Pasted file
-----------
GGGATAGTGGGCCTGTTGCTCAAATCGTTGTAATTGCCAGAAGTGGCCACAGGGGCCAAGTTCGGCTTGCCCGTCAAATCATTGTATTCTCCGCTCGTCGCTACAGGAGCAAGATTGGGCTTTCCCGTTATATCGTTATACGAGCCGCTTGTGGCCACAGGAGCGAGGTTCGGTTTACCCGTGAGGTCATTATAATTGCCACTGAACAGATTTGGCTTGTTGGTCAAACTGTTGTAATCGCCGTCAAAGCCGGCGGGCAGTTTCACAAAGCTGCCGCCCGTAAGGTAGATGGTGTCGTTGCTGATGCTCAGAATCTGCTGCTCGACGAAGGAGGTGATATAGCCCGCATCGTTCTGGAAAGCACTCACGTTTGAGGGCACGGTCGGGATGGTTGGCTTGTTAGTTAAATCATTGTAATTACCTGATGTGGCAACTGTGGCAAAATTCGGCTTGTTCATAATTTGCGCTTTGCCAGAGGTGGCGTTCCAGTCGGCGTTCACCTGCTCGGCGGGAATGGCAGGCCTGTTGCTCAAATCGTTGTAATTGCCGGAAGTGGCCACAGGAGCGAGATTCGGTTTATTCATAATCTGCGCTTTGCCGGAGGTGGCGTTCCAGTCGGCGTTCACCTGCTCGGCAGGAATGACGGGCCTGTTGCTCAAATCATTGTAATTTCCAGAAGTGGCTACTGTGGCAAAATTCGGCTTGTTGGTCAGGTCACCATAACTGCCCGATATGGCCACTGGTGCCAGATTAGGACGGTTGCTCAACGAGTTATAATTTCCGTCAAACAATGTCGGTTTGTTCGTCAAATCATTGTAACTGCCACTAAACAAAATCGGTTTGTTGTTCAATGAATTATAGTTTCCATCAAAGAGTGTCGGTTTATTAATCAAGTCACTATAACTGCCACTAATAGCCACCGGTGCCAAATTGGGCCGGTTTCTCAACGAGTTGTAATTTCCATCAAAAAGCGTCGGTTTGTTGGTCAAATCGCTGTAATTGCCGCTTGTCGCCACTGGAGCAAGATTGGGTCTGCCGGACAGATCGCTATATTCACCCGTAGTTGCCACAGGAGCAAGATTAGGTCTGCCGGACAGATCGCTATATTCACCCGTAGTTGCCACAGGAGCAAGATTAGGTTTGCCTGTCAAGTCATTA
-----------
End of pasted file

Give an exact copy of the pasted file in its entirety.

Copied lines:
GGGATAGTGGGCCTGTTGCTCAAATCGTTGTAATTGCCAGAAGTGGCCACAGGGGCCAAGTTCGGCTTGCCCGTCAAATCATTGTATTCTCCGCTCGTCGCTACAGGAGCAAGATTGGGCTTTCCCGTTATATCGTTATACGAGCCGCTTGTGGCCACAGGAGCGAGGTTCGGTTTACCCGTGAGGTCATTATAATTGCCACTGAACAGATTTGGCTTGTTGGTCAAACTGTTGTAATCGCCGTCAAAGCCGGCGGGCAGTTTCACAAAGCTGCCGCCCGTAAGGTAGATGGTGTCGTTGCTGATGCTCAGAATCTGCTGCTCGACGAAGGAGGTGATATAGCCCGCATCGTTCTGGAAAGCACTCACGTTTGAGGGCACGGTCGGGATGGTTGGCTTGTTAGTTAAATCATTGTAATTACCTGATGTGGCAACTGTGGCAAAATTCGGCTTGTTCATAATTTGCGCTTTGCCAGAGGTGGCGTTCCAGTCGGCGTTCACCTGCTCGGCGGGAATGGCAGGCCTGTTGCTCAAATCGTTGTAATTGCCGGAAGTGGCCACAGGAGCGAGATTCGGTTTATTCATAATCTGCGCTTTGCCGGAGGTGGCGTTCCAGTCGGCGTTCACCTGCTCGGCAGGAATGACGGGCCTGTTGCTCAAATCATTGTAATTTCCAGAAGTGGCTACTGTGGCAAAATTCGGCTTGTTGGTCAGGTCACCATAACTGCCCGATATGGCCACTGGTGCCAGATTAGGACGGTTGCTCAACGAGTTATAATTTCCGTCAAACAATGTCGGTTTGTTCGTCAAATCATTGTAACTGCCACTAAACAAAATCGGTTTGTTGTTCAATGAATTATAGTTTCCATCAAAGAGTGTCGGTTTATTAATCAAGTCACTATAACTGCCACTAATAGCCACCGGTGCCAAATTGGGCCGGTTTCTCAACGAGTTGTAATTTCCATCAAAAAGCGTCGGTTTGTTGGTCAAATCGCTGTAATTGCCGCTTGTCGCCACTGGAGCAAGATTGGGTCTGCCGGACAGATCGCTATATTCACCCGTAGTTGCCACAGGAGCAAGATTAGGTCTGCCGGACAGATCGCTATATTCACCCGTAGTTGCCACAGGAGCAAGATTAGGTTTGCCTGTCAAGTCATTA